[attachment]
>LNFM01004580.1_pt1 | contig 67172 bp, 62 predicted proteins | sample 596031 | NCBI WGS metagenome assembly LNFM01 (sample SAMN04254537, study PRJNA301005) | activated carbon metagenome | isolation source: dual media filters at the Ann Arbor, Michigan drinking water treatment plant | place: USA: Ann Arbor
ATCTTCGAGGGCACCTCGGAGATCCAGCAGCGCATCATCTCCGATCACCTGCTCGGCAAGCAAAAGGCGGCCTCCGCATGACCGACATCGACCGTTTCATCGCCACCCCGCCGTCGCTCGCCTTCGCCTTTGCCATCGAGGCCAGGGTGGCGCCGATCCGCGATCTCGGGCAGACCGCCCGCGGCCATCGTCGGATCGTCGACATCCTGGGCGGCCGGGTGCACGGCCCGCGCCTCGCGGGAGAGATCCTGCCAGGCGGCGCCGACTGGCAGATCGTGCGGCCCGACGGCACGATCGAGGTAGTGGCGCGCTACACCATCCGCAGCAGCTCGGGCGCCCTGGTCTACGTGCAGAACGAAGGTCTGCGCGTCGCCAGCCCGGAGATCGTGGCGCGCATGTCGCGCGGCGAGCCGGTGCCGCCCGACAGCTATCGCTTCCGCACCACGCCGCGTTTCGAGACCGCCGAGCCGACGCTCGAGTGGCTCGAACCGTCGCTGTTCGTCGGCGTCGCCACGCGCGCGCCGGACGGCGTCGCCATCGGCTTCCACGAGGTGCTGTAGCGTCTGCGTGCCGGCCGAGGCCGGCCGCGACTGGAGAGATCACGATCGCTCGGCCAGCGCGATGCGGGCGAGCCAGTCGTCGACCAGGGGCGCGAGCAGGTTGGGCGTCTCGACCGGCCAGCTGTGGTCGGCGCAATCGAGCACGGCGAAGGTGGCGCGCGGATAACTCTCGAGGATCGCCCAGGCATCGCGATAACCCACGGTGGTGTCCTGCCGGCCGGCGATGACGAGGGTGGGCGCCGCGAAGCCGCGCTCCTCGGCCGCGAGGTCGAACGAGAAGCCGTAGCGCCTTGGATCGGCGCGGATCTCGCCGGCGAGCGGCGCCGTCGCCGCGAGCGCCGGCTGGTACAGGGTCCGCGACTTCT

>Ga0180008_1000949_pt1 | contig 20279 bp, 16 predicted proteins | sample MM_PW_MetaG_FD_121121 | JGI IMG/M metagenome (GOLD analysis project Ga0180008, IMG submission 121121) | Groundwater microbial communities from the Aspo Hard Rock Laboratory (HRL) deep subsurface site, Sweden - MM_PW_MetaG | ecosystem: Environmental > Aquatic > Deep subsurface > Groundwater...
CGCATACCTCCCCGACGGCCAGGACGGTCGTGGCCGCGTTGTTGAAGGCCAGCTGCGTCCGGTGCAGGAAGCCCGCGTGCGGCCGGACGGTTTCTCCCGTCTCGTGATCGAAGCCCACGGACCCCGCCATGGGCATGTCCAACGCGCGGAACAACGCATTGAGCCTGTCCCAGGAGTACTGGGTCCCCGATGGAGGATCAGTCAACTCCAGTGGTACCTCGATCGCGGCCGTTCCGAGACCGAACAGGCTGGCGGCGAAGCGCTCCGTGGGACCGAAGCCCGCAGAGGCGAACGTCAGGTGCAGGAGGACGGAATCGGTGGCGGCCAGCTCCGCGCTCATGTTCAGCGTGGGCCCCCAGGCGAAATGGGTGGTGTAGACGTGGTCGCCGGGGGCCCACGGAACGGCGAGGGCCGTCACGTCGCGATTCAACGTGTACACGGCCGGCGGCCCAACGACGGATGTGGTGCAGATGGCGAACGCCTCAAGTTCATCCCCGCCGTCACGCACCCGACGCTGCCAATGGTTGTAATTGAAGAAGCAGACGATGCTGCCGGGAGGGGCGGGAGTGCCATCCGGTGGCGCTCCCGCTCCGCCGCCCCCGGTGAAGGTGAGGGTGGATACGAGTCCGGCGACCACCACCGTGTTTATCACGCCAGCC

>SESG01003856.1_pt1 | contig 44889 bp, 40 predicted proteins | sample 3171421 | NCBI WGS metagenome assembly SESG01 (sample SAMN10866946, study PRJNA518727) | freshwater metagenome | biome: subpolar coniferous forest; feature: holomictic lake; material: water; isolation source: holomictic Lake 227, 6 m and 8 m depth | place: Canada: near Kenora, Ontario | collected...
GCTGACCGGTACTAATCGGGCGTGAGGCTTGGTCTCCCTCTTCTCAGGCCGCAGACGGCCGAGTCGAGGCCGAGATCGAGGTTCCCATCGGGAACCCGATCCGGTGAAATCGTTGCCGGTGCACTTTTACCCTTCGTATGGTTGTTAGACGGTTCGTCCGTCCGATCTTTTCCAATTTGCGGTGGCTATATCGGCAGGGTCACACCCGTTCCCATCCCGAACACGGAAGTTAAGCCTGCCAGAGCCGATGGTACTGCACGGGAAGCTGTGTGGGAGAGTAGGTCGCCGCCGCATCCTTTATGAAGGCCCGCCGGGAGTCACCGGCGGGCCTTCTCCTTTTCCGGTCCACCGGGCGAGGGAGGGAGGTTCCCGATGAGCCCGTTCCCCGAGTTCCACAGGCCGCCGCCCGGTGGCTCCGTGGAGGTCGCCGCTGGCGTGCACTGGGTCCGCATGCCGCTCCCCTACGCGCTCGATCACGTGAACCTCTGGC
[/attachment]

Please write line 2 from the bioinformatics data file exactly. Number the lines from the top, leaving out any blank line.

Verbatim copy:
ATCTTCGAGGGCACCTCGGAGATCCAGCAGCGCATCATCTCCGATCACCTGCTCGGCAAGCAAAAGGCGGCCTCCGCATGACCGACATCGACCGTTTCATCGCCACCCCGCCGTCGCTCGCCTTCGCCTTTGCCATCGAGGCCAGGGTGGCGCCGATCCGCGATCTCGGGCAGACCGCCCGCGGCCATCGTCGGATCGTCGACATCCTGGGCGGCCGGGTGCACGGCCCGCGCCTCGCGGGAGAGATCCTGCCAGGCGGCGCCGACTGGCAGATCGTGCGGCCCGACGGCACGATCGAGGTAGTGGCGCGCTACACCATCCGCAGCAGCTCGGGCGCCCTGGTCTACGTGCAGAACGAAGGTCTGCGCGTCGCCAGCCCGGAGATCGTGGCGCGCATGTCGCGCGGCGAGCCGGTGCCGCCCGACAGCTATCGCTTCCGCACCACGCCGCGTTTCGAGACCGCCGAGCCGACGCTCGAGTGGCTCGAACCGTCGCTGTTCGTCGGCGTCGCCACGCGCGCGCCGGACGGCGTCGCCATCGGCTTCCACGAGGTGCTGTAGCGTCTGCGTGCCGGCCGAGGCCGGCCGCGACTGGAGAGATCACGATCGCTCGGCCAGCGCGATGCGGGCGAGCCAGTCGTCGACCAGGGGCGCGAGCAGGTTGGGCGTCTCGACCGGCCAGCTGTGGTCGGCGCAATCGAGCACGGCGAAGGTGGCGCGCGGATAACTCTCGAGGATCGCCCAGGCATCGCGATAACCCACGGTGGTGTCCTGCCGGCCGGCGATGACGAGGGTGGGCGCCGCGAAGCCGCGCTCCTCGGCCGCGAGGTCGAACGAGAAGCCGTAGCGCCTTGGATCGGCGCGGATCTCGCCGGCGAGCGGCGCCGTCGCCGCGAGCGCCGGCTGGTACAGGGTCCGCGACTTCT